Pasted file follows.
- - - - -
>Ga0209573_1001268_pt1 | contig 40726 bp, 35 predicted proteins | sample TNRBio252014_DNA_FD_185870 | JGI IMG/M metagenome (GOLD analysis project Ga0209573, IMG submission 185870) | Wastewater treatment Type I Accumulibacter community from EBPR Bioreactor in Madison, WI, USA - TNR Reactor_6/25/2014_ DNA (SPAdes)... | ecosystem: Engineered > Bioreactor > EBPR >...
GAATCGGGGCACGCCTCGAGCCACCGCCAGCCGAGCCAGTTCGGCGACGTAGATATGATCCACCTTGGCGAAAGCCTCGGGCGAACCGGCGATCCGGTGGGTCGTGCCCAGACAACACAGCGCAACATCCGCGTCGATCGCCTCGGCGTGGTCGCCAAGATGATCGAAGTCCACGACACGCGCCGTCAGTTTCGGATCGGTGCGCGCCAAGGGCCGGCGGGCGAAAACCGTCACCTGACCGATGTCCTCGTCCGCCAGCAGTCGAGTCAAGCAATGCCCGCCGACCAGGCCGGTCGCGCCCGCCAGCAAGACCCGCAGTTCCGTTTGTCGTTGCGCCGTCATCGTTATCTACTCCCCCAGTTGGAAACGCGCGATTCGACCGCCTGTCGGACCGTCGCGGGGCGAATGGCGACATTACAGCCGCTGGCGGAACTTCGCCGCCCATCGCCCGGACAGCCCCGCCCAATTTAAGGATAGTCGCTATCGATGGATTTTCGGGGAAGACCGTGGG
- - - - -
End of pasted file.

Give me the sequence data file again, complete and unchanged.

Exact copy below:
>Ga0209573_1001268_pt1 | contig 40726 bp, 35 predicted proteins | sample TNRBio252014_DNA_FD_185870 | JGI IMG/M metagenome (GOLD analysis project Ga0209573, IMG submission 185870) | Wastewater treatment Type I Accumulibacter community from EBPR Bioreactor in Madison, WI, USA - TNR Reactor_6/25/2014_ DNA (SPAdes)... | ecosystem: Engineered > Bioreactor > EBPR >...
GAATCGGGGCACGCCTCGAGCCACCGCCAGCCGAGCCAGTTCGGCGACGTAGATATGATCCACCTTGGCGAAAGCCTCGGGCGAACCGGCGATCCGGTGGGTCGTGCCCAGACAACACAGCGCAACATCCGCGTCGATCGCCTCGGCGTGGTCGCCAAGATGATCGAAGTCCACGACACGCGCCGTCAGTTTCGGATCGGTGCGCGCCAAGGGCCGGCGGGCGAAAACCGTCACCTGACCGATGTCCTCGTCCGCCAGCAGTCGAGTCAAGCAATGCCCGCCGACCAGGCCGGTCGCGCCCGCCAGCAAGACCCGCAGTTCCGTTTGTCGTTGCGCCGTCATCGTTATCTACTCCCCCAGTTGGAAACGCGCGATTCGACCGCCTGTCGGACCGTCGCGGGGCGAATGGCGACATTACAGCCGCTGGCGGAACTTCGCCGCCCATCGCCCGGACAGCCCCGCCCAATTTAAGGATAGTCGCTATCGATGGATTTTCGGGGAAGACCGTGGG